Creating a Custom Installer for Mac (PackageMaker Package) - v5.0-7.2. Important Note This information has been superseded and is provided solely as a reference for customers using Identity Finder for Mac v5.0-7.2 For v8.0 or later, refer to this KB article: Creating a Custom Installer for Mac (PackageMaker Package) Overview While Identity Finder is distributed from the IdentityFinder.com website as a dmg, modification to the dmg or application bundle contained therein are not supported.
Any organization using Identity Finder for Mac version 3.0 or later (which can take advantage of the management capabilities of Identity Finder Enterprise Console version 4.5 or later) must create and deploy a custom Installer Package that can include a custom plist, license file, and other supplementary files as well as configure the endpoint service application. PackageMaker 3.0 & The New Flat Pkg Format. Volume Number: 26 Issue Number: 02 Column Tag: Installers by José R.C.
Cruz Introduction In today's article, we will look at the new flat package format. First, we learn how this format compares with earlier bundle-style formats. The article assumes that readers know how to use PackageMaker 3.0, as well as the Terminal utility. Packaging Before Leopard When PackageMaker starts a new project, it displays its sheet dialog Install Project (Figure 1). Next, from the pop-up menu Minimum Target, choose which OS target you plan to support at least. You can always change the format by choosing Install Properties from the Project menu, and then choosing a different OS target from the pop-up menu. Show What Files Are To Be Installed & Where Files Will Go in Mac OS X. In nearly all Installer and Package apps, you have the option to view exactly what files will be installed and where the installer wants to place them.
This is an often overlooked feature of the OS X Installer, and it you’ve ever wondered what and where on earth that random .pkg wants to throw its contents, this will show you exactly that. Launch any Installer or .pkg in Mac OS XHit Command+i or pull down the File menu and choose “Show Files” Scroll through the list (it’ll often be very long) and use the arrows to expand folders, or use the search box to look for specific locations If you’re a cautious individual, this is a great way to discover why exactly an installer wants administrative privileges, but it’s also great if you’re just curious.
Enjoy this? Packaging Product Components. Important: This document may not represent best practices for current development.
Links to downloads and other resources may no longer be valid. After breaking down a product into distinct components (such as applications, frameworks, fonts, documentation, and so on), you create an installation package for each of the product’s components. WhiteBox - PackageMaker How-to. PackageMaker How-to This document is targeted towards Mac OS X Developers with a minimum background on Mac OS X and notions like file paths, bundles, Developer tools.
What is PackageMaker? PackageMaker is the installing solution provided by Apple with its developer tools. Contrary to other installers' solution, PackageMaker does not create self-running installer (i.e. it does not build an application). Instead, PackageMaker is creating a package: A package is a bundle (with a .pkg extension) which contains an archive of files to install and information on where to install them. To install a package, all you have to do is to double-click on its icon in the Finder and the Installer.app application will be launched and will guide your through the necessary steps of the installation. Packages are the solution used by Apple to install Mac OS X and to provide System or Applications upgrades via the Software Update solution. In which cases may I use an installer? Stupid tricks with pkgbuild. Starting with Xcode 3.2 on Snow Leopard, and installed by default on Mac OS X Lion are two new-ish packaging tools: /usr/bin/pkgbuild /usr/bin/productbuild These tools are ideal for use in scripted package building, and can replace much of the use of the packagemaker binary inside Apple’s PackageMaker application. pkgbuild can be used to create simple flat packages. productbuild can create more complex distribution packages, which may contain one or more flat packaged generated using pkgbuild.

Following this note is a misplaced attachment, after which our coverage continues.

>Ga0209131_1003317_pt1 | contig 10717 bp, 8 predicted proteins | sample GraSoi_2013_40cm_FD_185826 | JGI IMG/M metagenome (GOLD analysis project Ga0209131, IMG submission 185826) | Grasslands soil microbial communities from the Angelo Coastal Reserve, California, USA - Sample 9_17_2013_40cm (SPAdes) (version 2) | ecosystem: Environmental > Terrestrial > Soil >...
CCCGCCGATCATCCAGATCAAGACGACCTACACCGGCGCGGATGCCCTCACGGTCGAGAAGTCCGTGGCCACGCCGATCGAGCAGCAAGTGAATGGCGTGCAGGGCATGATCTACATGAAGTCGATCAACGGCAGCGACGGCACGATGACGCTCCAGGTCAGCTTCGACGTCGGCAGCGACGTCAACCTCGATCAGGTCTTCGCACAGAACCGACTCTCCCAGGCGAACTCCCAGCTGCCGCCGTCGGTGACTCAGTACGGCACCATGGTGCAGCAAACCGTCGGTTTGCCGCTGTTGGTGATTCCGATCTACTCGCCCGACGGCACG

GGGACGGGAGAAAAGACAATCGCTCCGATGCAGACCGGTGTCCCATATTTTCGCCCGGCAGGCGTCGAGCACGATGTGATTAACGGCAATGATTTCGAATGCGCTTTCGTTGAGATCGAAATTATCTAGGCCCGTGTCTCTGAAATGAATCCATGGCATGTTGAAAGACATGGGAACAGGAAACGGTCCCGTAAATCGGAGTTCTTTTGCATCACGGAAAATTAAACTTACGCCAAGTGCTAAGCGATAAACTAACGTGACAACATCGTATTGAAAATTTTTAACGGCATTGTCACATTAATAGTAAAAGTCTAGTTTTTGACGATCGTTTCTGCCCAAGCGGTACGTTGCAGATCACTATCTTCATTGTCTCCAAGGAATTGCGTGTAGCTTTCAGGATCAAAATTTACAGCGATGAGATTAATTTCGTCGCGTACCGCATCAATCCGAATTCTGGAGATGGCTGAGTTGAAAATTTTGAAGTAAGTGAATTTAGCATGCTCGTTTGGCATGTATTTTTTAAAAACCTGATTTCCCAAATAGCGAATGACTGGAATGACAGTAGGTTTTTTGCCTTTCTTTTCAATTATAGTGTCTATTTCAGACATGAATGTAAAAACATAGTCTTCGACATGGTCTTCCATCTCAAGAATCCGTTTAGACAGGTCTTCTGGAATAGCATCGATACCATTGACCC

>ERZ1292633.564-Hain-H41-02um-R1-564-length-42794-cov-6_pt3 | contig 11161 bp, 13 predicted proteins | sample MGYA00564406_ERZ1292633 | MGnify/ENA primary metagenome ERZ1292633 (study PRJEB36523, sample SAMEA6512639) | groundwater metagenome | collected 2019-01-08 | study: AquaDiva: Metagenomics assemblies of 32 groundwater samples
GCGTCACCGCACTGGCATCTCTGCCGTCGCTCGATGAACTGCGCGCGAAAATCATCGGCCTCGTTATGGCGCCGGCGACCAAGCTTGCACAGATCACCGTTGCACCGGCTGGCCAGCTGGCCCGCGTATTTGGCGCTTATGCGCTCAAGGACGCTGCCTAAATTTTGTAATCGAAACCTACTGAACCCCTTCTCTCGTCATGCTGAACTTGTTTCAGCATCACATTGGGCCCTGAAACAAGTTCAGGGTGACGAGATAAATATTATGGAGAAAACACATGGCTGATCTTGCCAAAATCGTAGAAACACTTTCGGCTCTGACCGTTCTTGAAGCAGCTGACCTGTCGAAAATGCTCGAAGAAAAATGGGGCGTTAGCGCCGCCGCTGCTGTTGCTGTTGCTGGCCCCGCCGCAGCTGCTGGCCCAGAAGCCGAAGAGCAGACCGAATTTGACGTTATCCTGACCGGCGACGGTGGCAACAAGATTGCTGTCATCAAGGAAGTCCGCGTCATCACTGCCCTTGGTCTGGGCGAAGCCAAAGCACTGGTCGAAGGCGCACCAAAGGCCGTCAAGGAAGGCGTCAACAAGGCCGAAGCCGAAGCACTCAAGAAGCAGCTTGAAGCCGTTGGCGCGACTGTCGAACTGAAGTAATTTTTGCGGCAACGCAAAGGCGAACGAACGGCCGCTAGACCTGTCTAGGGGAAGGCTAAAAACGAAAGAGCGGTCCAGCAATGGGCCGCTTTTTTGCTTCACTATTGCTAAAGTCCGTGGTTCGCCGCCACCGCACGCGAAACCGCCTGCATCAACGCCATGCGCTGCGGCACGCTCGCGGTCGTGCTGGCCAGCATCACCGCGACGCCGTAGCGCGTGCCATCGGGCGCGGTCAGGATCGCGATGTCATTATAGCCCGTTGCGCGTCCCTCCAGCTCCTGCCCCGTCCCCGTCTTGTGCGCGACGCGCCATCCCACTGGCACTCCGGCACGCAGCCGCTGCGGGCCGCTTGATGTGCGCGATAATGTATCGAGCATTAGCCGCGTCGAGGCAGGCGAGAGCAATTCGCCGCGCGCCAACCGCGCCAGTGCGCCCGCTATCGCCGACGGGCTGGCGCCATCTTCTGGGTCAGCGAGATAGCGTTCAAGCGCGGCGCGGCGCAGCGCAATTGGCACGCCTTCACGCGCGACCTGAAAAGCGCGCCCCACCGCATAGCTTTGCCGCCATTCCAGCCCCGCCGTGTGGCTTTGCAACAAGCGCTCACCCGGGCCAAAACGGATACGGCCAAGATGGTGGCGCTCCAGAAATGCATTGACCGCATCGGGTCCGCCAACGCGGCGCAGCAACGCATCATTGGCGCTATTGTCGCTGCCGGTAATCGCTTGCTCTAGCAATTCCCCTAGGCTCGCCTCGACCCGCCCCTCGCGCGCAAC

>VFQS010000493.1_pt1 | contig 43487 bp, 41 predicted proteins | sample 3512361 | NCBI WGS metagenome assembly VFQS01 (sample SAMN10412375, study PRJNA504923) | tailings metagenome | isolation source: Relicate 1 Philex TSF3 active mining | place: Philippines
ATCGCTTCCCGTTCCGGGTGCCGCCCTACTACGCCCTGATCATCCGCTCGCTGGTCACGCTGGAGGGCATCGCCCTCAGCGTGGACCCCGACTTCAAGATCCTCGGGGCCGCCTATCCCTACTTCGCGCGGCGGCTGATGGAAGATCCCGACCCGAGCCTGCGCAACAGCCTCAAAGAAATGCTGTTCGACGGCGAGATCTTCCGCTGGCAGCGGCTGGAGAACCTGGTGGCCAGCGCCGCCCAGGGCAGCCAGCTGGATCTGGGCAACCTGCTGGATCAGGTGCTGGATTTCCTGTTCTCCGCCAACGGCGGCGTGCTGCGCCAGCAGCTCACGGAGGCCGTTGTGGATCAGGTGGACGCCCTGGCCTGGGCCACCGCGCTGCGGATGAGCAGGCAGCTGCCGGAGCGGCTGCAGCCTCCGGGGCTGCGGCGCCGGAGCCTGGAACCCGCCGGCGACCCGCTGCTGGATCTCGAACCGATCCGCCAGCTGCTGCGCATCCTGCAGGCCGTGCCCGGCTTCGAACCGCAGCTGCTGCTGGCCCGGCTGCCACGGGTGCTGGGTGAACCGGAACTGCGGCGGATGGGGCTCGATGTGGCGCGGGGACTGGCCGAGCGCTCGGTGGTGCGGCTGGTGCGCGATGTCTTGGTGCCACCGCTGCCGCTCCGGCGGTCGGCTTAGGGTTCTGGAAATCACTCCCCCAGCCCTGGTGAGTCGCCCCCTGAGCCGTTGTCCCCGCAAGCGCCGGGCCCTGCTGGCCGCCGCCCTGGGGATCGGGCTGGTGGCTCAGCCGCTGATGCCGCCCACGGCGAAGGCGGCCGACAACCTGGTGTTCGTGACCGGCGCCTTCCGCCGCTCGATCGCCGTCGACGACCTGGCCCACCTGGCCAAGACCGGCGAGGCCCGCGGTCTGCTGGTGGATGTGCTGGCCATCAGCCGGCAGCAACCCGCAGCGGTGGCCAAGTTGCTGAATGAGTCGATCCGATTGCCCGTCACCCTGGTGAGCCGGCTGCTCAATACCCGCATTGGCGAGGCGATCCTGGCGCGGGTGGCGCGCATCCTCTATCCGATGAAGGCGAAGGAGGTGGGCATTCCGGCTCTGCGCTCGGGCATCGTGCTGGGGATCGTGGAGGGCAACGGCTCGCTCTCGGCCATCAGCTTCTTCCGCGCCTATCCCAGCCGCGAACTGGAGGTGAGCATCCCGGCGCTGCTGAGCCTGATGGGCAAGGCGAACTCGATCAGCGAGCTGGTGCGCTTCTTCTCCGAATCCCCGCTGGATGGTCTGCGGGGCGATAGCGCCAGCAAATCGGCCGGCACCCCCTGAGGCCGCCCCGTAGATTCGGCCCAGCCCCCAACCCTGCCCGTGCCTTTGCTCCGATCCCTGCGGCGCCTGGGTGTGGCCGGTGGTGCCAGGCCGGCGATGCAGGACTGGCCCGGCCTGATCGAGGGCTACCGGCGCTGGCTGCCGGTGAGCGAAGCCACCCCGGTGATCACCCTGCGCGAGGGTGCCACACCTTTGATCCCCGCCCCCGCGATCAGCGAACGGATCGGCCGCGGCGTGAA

PackageMaker and Installer. PackageMaker and Installer Wednesday, 2012-02-15; 03:01:07 Drag-and-drop installation is a great method of software distribution.
For software that is self-contained and doesn’t require living in any specific directory to run, it allows the user to be as neat or as messy with their hard drive hierarchy as they see fit. But for certain types of software, certain things need to be in certain places, and drag-and-drop installation just doesn’t cut it. ClickToFlash, a Safari plug-in I worked on a few years ago, is one of those cases. Really, the only two types of software distribution for Mac OS X that are at all credible in my mind are 1) drag-and-drop installation, and 2) Apple’s installer technology.
Despite that, however, one of the worst parts about Mac OS X software distribution that you’ll ever run into is creating an installer package for Apple’s Installer. I’ve actually had this guide semi-published for a while now, but never got around to finishing it. Apple Training Series: Mac OS X Deployment v10.6: A Guide to Deploying and Maintaining Mac OS X and Mac OS X Software.
Flat Package Format - The missing documentation. Flat Package Format - The missing documentation Description This document will try to document the Flat Package Format introduced by Apple in Mac OS X 10.5.
Please keep in mind, this is built from reverse-engineering the format so it may contain inaccuracies for options that are both undocumented and kept secret by Apple. The world is flat, deal with it. Packagemaker - Making OS X Installer Packages like a Pro - Xcode Developer ID ready pkg.